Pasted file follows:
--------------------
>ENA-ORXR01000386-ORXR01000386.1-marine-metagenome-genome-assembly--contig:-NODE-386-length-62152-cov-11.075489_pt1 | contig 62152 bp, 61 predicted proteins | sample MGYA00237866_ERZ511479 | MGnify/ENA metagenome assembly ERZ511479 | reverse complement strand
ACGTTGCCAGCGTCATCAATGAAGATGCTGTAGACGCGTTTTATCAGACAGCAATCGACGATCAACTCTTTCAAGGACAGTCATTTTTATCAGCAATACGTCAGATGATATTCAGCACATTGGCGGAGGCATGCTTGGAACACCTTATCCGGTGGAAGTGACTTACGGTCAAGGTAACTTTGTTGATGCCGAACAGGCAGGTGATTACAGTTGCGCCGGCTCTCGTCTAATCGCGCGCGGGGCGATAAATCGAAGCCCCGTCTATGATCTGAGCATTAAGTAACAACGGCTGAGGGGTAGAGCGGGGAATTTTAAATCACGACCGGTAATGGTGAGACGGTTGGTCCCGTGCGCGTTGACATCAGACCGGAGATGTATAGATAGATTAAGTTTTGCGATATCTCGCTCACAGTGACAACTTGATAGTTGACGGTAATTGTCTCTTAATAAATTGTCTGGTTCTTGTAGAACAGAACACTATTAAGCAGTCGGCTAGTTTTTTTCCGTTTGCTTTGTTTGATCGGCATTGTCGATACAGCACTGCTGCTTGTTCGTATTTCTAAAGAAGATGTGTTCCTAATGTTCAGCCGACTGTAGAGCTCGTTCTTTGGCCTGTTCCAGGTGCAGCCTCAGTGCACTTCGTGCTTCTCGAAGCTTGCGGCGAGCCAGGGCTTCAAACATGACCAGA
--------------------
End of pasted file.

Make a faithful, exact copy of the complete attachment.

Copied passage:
>ENA-ORXR01000386-ORXR01000386.1-marine-metagenome-genome-assembly--contig:-NODE-386-length-62152-cov-11.075489_pt1 | contig 62152 bp, 61 predicted proteins | sample MGYA00237866_ERZ511479 | MGnify/ENA metagenome assembly ERZ511479 | reverse complement strand
ACGTTGCCAGCGTCATCAATGAAGATGCTGTAGACGCGTTTTATCAGACAGCAATCGACGATCAACTCTTTCAAGGACAGTCATTTTTATCAGCAATACGTCAGATGATATTCAGCACATTGGCGGAGGCATGCTTGGAACACCTTATCCGGTGGAAGTGACTTACGGTCAAGGTAACTTTGTTGATGCCGAACAGGCAGGTGATTACAGTTGCGCCGGCTCTCGTCTAATCGCGCGCGGGGCGATAAATCGAAGCCCCGTCTATGATCTGAGCATTAAGTAACAACGGCTGAGGGGTAGAGCGGGGAATTTTAAATCACGACCGGTAATGGTGAGACGGTTGGTCCCGTGCGCGTTGACATCAGACCGGAGATGTATAGATAGATTAAGTTTTGCGATATCTCGCTCACAGTGACAACTTGATAGTTGACGGTAATTGTCTCTTAATAAATTGTCTGGTTCTTGTAGAACAGAACACTATTAAGCAGTCGGCTAGTTTTTTTCCGTTTGCTTTGTTTGATCGGCATTGTCGATACAGCACTGCTGCTTGTTCGTATTTCTAAAGAAGATGTGTTCCTAATGTTCAGCCGACTGTAGAGCTCGTTCTTTGGCCTGTTCCAGGTGCAGCCTCAGTGCACTTCGTGCTTCTCGAAGCTTGCGGCGAGCCAGGGCTTCAAACATGACCAGA